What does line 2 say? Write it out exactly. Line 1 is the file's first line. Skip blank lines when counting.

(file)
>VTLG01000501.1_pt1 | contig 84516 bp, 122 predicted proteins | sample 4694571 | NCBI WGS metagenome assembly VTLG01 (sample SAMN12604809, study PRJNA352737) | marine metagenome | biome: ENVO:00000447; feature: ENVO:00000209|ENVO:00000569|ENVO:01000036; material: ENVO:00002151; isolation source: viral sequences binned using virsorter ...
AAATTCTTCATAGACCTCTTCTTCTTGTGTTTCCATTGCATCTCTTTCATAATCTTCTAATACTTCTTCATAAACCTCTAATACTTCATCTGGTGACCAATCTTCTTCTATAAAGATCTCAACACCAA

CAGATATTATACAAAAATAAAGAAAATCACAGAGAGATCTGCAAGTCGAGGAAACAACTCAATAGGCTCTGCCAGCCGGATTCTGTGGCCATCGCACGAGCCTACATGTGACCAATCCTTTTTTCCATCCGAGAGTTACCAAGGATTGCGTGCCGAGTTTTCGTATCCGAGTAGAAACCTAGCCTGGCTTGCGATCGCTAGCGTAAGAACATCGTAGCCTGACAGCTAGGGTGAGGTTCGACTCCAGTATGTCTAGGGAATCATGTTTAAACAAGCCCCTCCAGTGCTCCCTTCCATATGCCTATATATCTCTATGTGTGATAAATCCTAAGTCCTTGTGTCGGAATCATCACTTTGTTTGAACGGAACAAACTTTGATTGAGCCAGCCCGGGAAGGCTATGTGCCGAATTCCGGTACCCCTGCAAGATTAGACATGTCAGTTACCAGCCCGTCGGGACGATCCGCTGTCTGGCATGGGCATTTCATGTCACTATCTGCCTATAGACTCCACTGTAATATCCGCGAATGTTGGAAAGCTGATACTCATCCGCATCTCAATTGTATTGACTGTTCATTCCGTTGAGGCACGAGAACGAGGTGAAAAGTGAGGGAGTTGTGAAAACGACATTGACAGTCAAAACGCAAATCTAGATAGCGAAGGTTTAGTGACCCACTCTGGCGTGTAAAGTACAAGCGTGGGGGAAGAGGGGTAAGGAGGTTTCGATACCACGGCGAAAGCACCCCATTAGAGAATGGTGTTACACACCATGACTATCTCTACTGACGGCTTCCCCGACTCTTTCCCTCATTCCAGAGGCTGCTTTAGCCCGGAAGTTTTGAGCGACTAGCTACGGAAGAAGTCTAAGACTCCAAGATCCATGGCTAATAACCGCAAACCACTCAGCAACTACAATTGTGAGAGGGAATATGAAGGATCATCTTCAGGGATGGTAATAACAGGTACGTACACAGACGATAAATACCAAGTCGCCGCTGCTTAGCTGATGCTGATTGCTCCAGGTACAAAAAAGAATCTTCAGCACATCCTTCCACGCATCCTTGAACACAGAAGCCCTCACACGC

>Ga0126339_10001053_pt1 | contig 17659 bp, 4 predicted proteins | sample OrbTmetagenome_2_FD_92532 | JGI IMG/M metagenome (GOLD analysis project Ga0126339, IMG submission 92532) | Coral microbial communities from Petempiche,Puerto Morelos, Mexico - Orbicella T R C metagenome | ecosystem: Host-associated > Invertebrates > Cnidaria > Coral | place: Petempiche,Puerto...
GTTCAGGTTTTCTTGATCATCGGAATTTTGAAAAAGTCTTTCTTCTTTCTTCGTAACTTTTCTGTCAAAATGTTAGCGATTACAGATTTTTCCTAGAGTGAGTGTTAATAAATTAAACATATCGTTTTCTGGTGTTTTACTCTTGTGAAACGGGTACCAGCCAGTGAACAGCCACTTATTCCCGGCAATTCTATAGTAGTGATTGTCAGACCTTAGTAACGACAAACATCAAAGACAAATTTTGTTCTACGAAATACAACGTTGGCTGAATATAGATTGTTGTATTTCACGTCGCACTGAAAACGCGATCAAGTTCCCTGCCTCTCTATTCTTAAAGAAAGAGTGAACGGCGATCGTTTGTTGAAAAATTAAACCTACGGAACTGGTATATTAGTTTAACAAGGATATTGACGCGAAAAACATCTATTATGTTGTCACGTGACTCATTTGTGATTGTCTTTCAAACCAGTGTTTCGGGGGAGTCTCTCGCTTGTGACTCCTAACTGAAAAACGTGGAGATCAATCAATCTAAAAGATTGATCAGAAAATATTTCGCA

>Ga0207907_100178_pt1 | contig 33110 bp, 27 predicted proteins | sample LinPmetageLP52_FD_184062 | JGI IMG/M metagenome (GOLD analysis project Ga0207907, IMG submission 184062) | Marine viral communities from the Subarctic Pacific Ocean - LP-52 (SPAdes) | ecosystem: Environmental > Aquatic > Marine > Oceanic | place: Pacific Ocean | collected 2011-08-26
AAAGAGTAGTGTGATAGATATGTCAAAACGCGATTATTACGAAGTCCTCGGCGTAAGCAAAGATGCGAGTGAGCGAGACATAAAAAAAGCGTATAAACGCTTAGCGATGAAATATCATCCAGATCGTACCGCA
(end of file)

AAATTCTTCATAGACCTCTTCTTCTTGTGTTTCCATTGCATCTCTTTCATAATCTTCTAATACTTCTTCATAAACCTCTAATACTTCATCTGGTGACCAATCTTCTTCTATAAAGATCTCAACACCAA